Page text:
Chris O Donnell
Philip Seymour Hoffman
Despite the two characters seemingly lying at the polar opposite of the personality scale (one is a pure asshole while the other is just plain…pure), the film develops them both enough for you to really look forward to spending more time with them. That’s right…even Pacino’s asshole character, who despite being a dick, is actually very entertaining, charming and irresistible. And while the accolades tossed Pacino’s way were certainly well deserved, O’Donnell also deserves some props for convincing up against the big man, while establishing a great rapport and chemistry. The film is directed by Martin Brest, which automatically suggests a runtime of, at least, two and a half hours, which is exactly how long this one lasts, but none of it is in vain. In fact, I wanted the final “school showdown” to last longer. The film is also laced with some classic sequences including the tango with Gabriella Anwar, an uncomfortable Thanksgiving family dinner to end all uncomfortable Thanksgiving dinners and the aforementioned final “school showdown” scene, which adds tension and moral compass to the picture.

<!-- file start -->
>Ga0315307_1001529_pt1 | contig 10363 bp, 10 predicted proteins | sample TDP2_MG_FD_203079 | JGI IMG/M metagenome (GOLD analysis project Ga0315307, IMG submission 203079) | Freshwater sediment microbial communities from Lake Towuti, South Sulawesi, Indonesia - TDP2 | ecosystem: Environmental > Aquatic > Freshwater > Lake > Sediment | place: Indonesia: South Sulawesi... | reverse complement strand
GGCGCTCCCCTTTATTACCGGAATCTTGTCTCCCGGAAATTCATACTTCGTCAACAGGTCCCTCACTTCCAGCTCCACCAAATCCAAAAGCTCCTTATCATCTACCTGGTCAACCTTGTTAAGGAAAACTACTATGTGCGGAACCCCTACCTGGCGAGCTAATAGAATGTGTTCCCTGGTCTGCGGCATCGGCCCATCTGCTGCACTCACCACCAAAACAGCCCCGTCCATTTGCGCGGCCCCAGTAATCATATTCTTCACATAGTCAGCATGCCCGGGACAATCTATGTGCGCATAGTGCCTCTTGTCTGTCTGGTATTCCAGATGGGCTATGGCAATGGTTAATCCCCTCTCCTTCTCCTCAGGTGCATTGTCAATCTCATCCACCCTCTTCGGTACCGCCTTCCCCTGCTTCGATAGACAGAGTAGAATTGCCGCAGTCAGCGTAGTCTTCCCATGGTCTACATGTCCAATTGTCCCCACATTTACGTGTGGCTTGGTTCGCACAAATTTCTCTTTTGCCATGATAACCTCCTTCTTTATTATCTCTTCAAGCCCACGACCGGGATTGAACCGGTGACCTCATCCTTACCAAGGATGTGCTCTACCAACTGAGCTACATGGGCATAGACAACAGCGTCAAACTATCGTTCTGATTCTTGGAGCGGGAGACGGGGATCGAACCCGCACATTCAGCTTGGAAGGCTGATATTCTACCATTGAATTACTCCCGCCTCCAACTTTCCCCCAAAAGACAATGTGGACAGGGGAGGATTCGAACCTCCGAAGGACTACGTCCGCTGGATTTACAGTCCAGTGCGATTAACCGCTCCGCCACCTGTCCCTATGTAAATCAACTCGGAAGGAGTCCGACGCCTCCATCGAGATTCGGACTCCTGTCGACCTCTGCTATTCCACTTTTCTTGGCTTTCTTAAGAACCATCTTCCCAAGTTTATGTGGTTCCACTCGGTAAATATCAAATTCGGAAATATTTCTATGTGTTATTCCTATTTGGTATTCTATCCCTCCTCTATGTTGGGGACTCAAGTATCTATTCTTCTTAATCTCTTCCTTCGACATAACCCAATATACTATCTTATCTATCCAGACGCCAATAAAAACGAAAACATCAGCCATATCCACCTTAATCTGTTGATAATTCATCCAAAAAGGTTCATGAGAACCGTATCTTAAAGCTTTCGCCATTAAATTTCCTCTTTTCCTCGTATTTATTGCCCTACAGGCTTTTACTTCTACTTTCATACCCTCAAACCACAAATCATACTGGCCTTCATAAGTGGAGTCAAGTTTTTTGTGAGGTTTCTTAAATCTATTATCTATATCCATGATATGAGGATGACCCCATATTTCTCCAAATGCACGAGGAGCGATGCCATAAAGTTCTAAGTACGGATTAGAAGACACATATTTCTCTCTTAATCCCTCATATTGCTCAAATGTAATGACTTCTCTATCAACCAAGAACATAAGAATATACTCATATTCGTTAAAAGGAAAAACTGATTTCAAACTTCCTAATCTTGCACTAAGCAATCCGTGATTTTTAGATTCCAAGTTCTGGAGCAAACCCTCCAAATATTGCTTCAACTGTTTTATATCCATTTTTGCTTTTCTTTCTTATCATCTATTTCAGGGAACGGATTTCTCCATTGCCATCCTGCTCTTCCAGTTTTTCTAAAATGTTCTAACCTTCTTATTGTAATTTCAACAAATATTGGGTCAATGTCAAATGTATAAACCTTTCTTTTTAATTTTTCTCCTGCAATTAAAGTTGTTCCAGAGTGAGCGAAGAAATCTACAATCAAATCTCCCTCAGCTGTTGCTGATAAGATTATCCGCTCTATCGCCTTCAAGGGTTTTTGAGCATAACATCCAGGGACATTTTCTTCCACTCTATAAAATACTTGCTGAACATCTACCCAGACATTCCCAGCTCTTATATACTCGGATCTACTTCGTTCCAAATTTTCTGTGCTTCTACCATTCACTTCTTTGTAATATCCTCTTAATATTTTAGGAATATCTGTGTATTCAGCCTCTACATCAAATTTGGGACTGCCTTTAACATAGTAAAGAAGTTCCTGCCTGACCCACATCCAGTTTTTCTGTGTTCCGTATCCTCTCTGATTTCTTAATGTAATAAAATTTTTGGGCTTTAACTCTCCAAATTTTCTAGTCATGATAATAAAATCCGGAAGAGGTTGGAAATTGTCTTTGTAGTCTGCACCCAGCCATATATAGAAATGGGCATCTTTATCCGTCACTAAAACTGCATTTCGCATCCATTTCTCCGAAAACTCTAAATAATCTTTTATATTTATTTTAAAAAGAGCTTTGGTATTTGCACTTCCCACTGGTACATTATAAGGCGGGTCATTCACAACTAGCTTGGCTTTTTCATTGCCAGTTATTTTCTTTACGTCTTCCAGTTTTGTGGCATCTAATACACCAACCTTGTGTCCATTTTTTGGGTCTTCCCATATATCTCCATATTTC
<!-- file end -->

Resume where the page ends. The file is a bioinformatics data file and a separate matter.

Granted, the film includes a couple of sequences which defy logic including the Ferrari drive, the subsequent police officer interaction and the final decision made by a committee – which takes about 30 seconds, for the obvious sake of the audience – but you go along with most of it because the film works as a crowd pleaser, doesn’t go too over-the-top and remains grounded in its two lead characters at all other times. I really enjoyed watching this film and can see myself watching it again some day. A great character-driven movie starring two well-rounded characters, a fun performance by Pacino, deft directing, a complementary score and plenty of human interest all the way around.